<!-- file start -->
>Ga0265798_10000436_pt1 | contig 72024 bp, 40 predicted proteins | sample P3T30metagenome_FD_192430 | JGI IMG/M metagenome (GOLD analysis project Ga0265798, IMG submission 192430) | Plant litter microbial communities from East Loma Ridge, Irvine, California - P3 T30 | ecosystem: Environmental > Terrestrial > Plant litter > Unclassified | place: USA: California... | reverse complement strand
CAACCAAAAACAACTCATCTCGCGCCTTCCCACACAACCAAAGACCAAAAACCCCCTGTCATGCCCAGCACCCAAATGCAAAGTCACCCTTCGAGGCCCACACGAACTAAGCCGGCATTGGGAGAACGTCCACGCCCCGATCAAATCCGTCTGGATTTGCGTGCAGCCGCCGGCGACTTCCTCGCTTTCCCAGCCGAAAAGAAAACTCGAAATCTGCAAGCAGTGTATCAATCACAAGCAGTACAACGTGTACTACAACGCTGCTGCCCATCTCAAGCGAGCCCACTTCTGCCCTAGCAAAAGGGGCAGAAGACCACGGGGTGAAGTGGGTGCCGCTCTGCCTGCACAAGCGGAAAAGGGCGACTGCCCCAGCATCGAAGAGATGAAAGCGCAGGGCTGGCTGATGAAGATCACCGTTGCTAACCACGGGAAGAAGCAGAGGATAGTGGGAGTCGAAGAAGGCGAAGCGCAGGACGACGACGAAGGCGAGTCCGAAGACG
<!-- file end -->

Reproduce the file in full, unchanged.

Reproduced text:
>Ga0265798_10000436_pt1 | contig 72024 bp, 40 predicted proteins | sample P3T30metagenome_FD_192430 | JGI IMG/M metagenome (GOLD analysis project Ga0265798, IMG submission 192430) | Plant litter microbial communities from East Loma Ridge, Irvine, California - P3 T30 | ecosystem: Environmental > Terrestrial > Plant litter > Unclassified | place: USA: California... | reverse complement strand
CAACCAAAAACAACTCATCTCGCGCCTTCCCACACAACCAAAGACCAAAAACCCCCTGTCATGCCCAGCACCCAAATGCAAAGTCACCCTTCGAGGCCCACACGAACTAAGCCGGCATTGGGAGAACGTCCACGCCCCGATCAAATCCGTCTGGATTTGCGTGCAGCCGCCGGCGACTTCCTCGCTTTCCCAGCCGAAAAGAAAACTCGAAATCTGCAAGCAGTGTATCAATCACAAGCAGTACAACGTGTACTACAACGCTGCTGCCCATCTCAAGCGAGCCCACTTCTGCCCTAGCAAAAGGGGCAGAAGACCACGGGGTGAAGTGGGTGCCGCTCTGCCTGCACAAGCGGAAAAGGGCGACTGCCCCAGCATCGAAGAGATGAAAGCGCAGGGCTGGCTGATGAAGATCACCGTTGCTAACCACGGGAAGAAGCAGAGGATAGTGGGAGTCGAAGAAGGCGAAGCGCAGGACGACGACGAAGGCGAGTCCGAAGACG